As a nation with interests but not much power, Australia has produced many strategic assessments, both official and unofficial, over the years. Until relatively recently, the working assumption behind these analyses was that Australia faced no direct threat to its interests, at least none that could not be handled through our alliance with the United States.
As we walked in Namadgi National Park towards the end of last year, the terrifying dryness of the bush was everywhere apparent. Everyone in the group was thinking the same thing – please, may there not be a fire.
The remarkable thing about the COVID-19 pandemic was not that it happened, but that no country on earth, with the possible exception of Taiwan, was prepared for it. This was despite the fact that medical scientists and public health professionals had been telling us for a long time that a pandemic was on the way.
It’s time to take the environment seriously, and I don’t mean climate change. Climate change is a significant threat, but it can be tackled only at the global level, with each country contributing its agreed share of emissions reductions.
It’s said that every generation has misgivings about the next. I know I do. It’s probably a natural part of growing older. Not only do the young seem younger than ever before, but those in charge, those now in their forties and fifties, seem, in ways both mysterious and self-evident, to be not quite up […]
At about the same time, in 1992, the government’s inquiry into ecologically sustainable development (ESD) released its final reports. The ESD inquiry, while wide-ranging, was focused on specific economic sectors. Despite the previous work of the National Population Council, population rated only a brief overview as one of a number of ‘inter-sectoral’ issues
Christianity is for believers, right? This is certainly the message that Christians send to those outside the church. Christians of all denominations project their faith through liturgy, song and prayer. The message, whether stated through the recitation of creedal liturgies or not, is unmistakable: ‘I believe, I believe, I believe’. So walking through the door, […]
You can be an atheist, or a believer. But what if you are neither? What if you want spiritual growth, but jib at the idea of organised religion? What if, like so many, you are a religious battler? (A battler, for those who do not know the term, refers to someone who persists doggedly at a task, or in a role, for which they feel total commitment, but have no real talent).
This little book is Jenny’s attempt at both, from the perspective of an aspiring Christian. Seeking a spiritual home that so many others have left is in some ways the hardest path of all to tread. We are told we should be casting Christianity to the past, yet how can we? Our yearning might just be weakness in the face of the big questions, or it might be a kind of strength. All that is needed is to suspend disbelief, put our fear aside, and take the first steps.
Available on Amazon.com
The relationship between church and state has always been uneasy. In the policy world, there are many points of intersection and, often, friction between secular and religious values. As Western societies become progressively more liberal, we can expect this friction to increase, as we see in the current conflict between anti-discrimination law and religious freedom. […]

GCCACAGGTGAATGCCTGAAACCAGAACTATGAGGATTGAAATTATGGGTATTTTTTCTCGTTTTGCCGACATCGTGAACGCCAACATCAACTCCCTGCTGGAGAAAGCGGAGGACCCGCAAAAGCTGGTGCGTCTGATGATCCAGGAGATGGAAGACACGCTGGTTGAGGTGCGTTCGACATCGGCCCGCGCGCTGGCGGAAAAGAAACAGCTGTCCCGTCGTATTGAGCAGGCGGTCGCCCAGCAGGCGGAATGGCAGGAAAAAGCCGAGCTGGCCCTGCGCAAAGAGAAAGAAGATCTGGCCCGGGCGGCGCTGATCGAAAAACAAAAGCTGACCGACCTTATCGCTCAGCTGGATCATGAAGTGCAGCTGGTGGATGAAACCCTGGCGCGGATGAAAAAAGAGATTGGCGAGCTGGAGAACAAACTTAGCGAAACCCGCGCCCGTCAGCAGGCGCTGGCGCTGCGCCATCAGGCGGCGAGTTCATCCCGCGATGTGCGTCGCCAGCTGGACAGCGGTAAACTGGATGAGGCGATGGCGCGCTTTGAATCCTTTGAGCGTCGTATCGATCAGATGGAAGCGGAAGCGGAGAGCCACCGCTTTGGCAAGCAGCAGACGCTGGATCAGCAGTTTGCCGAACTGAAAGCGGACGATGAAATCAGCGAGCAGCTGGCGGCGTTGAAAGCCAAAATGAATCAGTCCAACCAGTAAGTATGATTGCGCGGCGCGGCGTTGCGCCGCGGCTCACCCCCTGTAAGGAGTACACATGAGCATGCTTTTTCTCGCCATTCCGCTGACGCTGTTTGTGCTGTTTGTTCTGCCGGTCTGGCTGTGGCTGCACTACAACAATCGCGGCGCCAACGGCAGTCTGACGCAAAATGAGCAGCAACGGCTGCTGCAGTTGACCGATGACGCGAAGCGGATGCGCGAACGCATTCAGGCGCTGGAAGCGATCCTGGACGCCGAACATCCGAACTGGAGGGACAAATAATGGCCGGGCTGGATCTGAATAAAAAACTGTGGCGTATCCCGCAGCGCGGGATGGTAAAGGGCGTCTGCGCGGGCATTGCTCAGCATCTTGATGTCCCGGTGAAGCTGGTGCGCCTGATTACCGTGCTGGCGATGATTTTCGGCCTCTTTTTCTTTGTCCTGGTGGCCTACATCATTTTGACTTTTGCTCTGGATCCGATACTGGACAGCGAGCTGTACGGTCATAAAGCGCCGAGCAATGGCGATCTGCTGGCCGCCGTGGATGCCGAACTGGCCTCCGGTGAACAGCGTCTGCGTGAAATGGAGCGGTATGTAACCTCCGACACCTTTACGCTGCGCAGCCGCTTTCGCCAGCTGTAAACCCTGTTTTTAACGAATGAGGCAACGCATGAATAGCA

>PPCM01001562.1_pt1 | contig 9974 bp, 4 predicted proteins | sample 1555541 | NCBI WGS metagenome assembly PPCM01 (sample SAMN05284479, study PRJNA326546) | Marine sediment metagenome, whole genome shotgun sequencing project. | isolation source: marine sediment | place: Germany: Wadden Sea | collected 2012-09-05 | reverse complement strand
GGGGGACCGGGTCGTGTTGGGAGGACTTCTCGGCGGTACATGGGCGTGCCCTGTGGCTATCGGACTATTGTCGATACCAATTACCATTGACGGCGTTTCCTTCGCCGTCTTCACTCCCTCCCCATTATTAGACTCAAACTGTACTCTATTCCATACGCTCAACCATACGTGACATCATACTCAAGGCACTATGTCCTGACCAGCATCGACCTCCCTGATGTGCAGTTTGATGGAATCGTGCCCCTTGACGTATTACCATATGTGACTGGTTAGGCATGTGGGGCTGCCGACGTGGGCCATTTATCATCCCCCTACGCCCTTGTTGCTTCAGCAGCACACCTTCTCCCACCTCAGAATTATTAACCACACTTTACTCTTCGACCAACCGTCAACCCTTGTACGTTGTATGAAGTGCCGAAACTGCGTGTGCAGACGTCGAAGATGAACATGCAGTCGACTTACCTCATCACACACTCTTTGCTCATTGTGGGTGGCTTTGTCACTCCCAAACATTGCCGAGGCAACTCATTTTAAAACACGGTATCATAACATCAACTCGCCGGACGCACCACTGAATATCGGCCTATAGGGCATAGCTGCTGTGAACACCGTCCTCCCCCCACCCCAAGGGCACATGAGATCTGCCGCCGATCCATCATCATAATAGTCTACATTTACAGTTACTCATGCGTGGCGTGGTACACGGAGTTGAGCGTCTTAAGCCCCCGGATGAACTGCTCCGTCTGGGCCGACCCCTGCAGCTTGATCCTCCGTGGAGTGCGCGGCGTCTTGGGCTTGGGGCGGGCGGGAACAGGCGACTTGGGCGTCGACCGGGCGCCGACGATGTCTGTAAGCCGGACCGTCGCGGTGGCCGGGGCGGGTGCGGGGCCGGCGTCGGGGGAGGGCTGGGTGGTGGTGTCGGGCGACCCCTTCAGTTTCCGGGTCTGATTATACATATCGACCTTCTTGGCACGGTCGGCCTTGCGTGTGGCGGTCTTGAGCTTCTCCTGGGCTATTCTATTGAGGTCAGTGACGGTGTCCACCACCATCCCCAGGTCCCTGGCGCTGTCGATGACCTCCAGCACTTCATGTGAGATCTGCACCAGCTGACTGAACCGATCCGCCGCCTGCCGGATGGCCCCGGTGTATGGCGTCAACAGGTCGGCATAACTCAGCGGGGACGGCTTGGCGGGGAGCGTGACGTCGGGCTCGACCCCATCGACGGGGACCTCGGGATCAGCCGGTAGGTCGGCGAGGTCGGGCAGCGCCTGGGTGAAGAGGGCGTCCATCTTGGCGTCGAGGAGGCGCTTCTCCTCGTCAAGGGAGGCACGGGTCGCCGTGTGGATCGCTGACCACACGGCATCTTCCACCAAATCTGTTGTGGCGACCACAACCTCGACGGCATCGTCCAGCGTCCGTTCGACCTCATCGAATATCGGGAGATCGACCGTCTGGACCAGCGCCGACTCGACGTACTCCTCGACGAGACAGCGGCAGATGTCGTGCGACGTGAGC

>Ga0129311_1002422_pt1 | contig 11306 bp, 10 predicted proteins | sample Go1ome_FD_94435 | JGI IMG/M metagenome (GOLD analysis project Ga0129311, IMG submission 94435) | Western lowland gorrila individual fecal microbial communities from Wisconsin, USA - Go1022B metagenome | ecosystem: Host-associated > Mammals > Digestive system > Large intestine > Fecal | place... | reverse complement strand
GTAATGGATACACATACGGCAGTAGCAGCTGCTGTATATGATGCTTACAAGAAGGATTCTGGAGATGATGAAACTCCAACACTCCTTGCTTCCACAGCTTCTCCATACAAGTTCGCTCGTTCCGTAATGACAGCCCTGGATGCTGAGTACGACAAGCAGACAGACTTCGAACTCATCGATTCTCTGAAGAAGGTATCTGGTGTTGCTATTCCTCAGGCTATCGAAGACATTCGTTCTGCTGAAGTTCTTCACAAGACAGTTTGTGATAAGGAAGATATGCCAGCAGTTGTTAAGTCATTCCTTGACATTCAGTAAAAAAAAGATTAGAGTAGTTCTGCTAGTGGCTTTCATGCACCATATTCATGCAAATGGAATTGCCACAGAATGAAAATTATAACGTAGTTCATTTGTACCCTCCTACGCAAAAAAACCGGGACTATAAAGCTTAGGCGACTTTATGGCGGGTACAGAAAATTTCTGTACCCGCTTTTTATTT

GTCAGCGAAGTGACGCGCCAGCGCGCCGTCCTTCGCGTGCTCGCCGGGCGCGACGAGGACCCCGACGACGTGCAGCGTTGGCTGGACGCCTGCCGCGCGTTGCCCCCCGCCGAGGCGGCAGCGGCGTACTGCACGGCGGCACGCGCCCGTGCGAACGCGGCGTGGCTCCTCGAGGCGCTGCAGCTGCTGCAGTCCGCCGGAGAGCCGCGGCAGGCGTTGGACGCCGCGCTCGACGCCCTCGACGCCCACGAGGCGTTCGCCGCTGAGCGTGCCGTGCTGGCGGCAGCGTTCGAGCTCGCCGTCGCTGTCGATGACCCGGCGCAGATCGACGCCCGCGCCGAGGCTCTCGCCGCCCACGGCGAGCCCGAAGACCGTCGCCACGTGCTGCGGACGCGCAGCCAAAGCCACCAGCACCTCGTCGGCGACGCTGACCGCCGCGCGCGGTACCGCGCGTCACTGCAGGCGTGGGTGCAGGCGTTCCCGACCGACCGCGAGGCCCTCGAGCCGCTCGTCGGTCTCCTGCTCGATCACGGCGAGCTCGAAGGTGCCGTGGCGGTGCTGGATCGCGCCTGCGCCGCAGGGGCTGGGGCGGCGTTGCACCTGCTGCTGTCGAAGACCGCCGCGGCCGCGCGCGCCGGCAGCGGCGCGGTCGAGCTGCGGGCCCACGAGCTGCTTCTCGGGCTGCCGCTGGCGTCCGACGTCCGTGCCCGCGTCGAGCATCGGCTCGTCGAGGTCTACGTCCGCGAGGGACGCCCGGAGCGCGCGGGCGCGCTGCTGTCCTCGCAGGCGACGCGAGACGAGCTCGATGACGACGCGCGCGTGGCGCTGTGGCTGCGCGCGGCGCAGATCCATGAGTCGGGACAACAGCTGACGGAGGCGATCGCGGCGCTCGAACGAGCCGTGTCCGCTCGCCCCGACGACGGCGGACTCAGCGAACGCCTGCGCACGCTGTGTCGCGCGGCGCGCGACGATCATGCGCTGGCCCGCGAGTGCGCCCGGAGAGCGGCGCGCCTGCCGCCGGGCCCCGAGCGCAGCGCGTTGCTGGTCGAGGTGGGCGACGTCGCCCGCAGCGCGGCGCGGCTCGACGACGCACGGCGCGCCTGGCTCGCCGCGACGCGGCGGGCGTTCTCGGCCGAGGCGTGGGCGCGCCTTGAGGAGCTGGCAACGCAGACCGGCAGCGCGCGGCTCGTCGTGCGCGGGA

While many have questioned her leadership skills, few can doubt Theresa May’s Prime Ministerial fortitude. In the strange schemozzle that is Britain’s exit from the European Union, she, at least, is determined to ‘make a success of it’ – if her party lets her stay the course.
Not really, but we do need think carefully about how to harness, and regulate, machine intelligence.
Despite greatly increased effort in recent years, the policies of Australian governments towards Aboriginal and Torres Strait Islanders continue to fail on many levels. According to the latestClosing the Gap report, while there have been advances that promise much, particularly in early-childhood education, there has been little progress in other areas. School attendance, life expectancy, literacy and […]
On the face of it, the Murray-Darling basin plan has all the hallmarks of a “good policy”. It has a clear objective: to cap extractions from the river system, so as to ensure the basin’s long-term ecological, social and economic sustainability. It’s backed by scientific evidence and has considerable public support, both in cities and […]
One of my most esteemed teachers, the late L. J. “Len” Hume, said to me once that he enjoyed his job, “provided they leave me alone”. He was referring to the freedom academics then had (in the 1980s) to develop their own style of teaching, scholarship and research, free of managerial or administrative oversight. Hume […]
A friend was telling me how her neighbour had proposed that a group of home owners in their street should sell up together, so a developer could put high-density housing on the land. Luckily, in this case, the zoning did not permit it. But the pressure to go after the dollar is constant and unremitting. […]
My neighbour on the plane was an Indonesian, going home to Jakarta, after having spent many years living and working in Australia. “What takes you back?” I enquired. Like most Australians, I tend to assume that anyone from a developing country who gets the chance would prefer to live and work in Australia. “Job opportunities,” […]
The world is a more complex place than it used to be, and it’s generally accepted that governments need to work more flexibly than in the past. It’s all the more surprising, then, that, in the case of the national broadband network, Australian governments have opted for an old-fashioned, top-down, high-cost solution to the problem […]